Tania Jenkins

Mar 16, 2020

Doctors’ Orders

The Making of Status Hierarchies in an Elite Profession

Columbia University Press 2020

purchase at bookshop.org In her new book, Doctors’ Orders: The Making of Status Hierarchies in an Elite Profession (Columbia University Press, 2020), Dr. Tania Jenkins engages readers in readers in a ethnography where she spent years observing and interviewing American, international, and osteopathic medical residents in two hospitals to reveal the unspoken mechanisms that are taken for granted and that lead to hierarchies among supposed equals. She found that the United States does not need formal policies to prioritize American-trained MDs. By relying on a system of informal beliefs and practices that equate status with merit and eclipse structural disadvantages, the profession convinces international and osteopathic graduates to participate in a system that subordinates them to American-trained MDs. Offering a rare ethnographic look at the inner workings of an elite profession, Doctors’ Orders sheds new light on the formation of informal status hierarchies and their significance for both doctors and patients. This social separation can be observed by looking at the social class of residents and practitioners; sponsorship; status beliefs, bias, and stigma; structural inequality among training programs; and differences in merit that result from these inequalities. The United States does not have enough doctors. Each year there are residency positions available for internationally trained and osteopathic medical graduates to fill as a result of there being too few American-trained MDs. These international and osteopathic medical graduates also outperform their American MD counterparts to have the same likelihood of getting a residency position. They, however, often end up in lower-prestige training programs while the American-trained MDs tend to occupy elite training positions. Some of the most prestigious programs are even fully segregated and accept exclusively U.S. medical graduates or non-U.S. medical graduates. Tania Jenkins, Ph.D. is an Assistant Professor at the University of North Carolina-Chapel Hill in the Department of Sociology.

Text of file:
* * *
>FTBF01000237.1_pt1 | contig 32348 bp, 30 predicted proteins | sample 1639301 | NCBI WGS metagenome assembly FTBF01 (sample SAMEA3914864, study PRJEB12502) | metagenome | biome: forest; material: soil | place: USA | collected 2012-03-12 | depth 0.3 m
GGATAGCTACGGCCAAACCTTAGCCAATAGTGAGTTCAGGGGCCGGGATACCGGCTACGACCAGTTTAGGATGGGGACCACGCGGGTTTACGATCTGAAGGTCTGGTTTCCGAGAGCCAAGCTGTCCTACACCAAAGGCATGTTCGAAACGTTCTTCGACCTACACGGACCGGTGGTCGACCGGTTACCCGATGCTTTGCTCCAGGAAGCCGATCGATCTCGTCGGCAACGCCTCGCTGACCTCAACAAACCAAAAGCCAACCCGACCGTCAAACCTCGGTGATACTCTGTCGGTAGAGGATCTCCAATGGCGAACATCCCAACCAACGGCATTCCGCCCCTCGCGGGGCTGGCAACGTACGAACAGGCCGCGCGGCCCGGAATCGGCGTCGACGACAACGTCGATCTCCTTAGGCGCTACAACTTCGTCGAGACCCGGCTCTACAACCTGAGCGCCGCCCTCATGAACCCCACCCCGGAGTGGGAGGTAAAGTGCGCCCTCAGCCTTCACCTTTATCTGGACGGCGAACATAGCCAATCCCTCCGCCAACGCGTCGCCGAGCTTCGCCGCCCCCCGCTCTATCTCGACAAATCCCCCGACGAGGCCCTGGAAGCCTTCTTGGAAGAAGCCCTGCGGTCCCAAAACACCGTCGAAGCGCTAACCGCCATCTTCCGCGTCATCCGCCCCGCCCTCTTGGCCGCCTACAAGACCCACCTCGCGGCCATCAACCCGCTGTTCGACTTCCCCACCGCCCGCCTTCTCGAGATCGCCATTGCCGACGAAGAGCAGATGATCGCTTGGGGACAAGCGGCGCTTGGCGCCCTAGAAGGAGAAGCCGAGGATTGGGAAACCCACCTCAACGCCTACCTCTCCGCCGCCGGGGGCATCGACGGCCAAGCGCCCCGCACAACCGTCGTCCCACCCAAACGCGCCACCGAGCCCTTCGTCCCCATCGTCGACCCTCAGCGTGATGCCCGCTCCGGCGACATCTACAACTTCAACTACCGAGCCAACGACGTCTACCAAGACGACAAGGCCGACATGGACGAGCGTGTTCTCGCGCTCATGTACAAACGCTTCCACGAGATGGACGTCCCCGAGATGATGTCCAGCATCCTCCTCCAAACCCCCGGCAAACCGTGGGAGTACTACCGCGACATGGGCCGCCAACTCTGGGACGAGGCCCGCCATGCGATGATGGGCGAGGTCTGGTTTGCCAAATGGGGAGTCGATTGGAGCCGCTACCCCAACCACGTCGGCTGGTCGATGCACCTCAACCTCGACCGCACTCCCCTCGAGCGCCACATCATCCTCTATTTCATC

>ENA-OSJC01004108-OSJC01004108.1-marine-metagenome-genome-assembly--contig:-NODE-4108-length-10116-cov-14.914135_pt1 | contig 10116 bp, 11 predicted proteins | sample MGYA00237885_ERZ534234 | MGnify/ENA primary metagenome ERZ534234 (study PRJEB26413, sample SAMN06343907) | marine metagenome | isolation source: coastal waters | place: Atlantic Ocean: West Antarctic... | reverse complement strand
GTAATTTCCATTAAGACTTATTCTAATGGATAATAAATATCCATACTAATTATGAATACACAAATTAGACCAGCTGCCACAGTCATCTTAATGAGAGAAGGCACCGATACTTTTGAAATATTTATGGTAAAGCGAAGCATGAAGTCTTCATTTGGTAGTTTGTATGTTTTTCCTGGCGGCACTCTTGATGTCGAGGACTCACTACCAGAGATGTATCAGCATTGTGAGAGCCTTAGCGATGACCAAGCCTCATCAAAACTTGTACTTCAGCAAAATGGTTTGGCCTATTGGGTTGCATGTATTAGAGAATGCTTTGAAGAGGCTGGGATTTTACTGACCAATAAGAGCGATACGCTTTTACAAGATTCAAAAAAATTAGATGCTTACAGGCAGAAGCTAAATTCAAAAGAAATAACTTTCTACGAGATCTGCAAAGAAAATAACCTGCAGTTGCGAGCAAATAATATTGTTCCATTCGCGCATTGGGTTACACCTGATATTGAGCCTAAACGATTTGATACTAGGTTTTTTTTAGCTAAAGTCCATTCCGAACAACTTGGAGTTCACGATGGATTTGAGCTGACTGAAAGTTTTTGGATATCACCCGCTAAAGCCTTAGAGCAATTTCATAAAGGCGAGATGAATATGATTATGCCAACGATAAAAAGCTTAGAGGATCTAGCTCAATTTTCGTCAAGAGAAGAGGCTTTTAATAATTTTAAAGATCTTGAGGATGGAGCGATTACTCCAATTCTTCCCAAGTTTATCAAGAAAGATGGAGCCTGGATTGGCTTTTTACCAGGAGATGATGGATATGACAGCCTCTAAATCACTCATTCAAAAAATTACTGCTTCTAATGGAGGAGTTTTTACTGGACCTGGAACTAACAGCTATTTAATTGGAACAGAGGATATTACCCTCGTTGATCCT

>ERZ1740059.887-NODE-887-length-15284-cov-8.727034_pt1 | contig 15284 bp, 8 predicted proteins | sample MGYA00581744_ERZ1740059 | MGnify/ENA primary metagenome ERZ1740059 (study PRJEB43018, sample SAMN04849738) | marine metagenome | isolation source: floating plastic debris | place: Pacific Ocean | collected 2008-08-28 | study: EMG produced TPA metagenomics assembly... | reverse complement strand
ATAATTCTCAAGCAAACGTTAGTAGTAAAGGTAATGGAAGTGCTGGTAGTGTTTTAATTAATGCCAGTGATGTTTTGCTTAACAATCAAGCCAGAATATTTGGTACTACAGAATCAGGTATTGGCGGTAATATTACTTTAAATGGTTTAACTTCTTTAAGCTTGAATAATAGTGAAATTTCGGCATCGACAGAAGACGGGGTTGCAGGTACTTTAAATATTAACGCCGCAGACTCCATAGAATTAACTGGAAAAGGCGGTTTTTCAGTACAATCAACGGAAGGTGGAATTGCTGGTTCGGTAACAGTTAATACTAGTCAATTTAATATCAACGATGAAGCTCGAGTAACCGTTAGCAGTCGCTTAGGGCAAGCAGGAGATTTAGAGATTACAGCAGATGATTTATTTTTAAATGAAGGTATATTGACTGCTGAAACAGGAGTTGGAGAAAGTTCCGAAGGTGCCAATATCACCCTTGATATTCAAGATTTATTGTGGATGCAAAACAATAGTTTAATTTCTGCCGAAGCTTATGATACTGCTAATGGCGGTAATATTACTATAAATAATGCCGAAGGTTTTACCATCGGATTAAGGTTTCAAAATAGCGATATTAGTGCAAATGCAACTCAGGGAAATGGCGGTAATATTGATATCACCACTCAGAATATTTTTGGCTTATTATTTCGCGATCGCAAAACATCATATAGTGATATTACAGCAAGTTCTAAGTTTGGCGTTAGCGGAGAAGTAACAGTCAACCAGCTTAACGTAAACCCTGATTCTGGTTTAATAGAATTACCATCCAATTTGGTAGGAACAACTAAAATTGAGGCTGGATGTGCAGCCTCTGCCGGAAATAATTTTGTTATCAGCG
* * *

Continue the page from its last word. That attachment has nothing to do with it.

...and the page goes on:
Michael O. Johnston, Ph.D. is an Assistant Professor of Sociology at William Penn University. He earned his doctoral degree in Public Policy and Public Administration from Walden University. He researches place and the process of place making as it presents in everyday social interactions. You can find more about him on his website, follow him on Twitter @ProfessorJohnst or email him at johnstonmo@wmpenn.edu.

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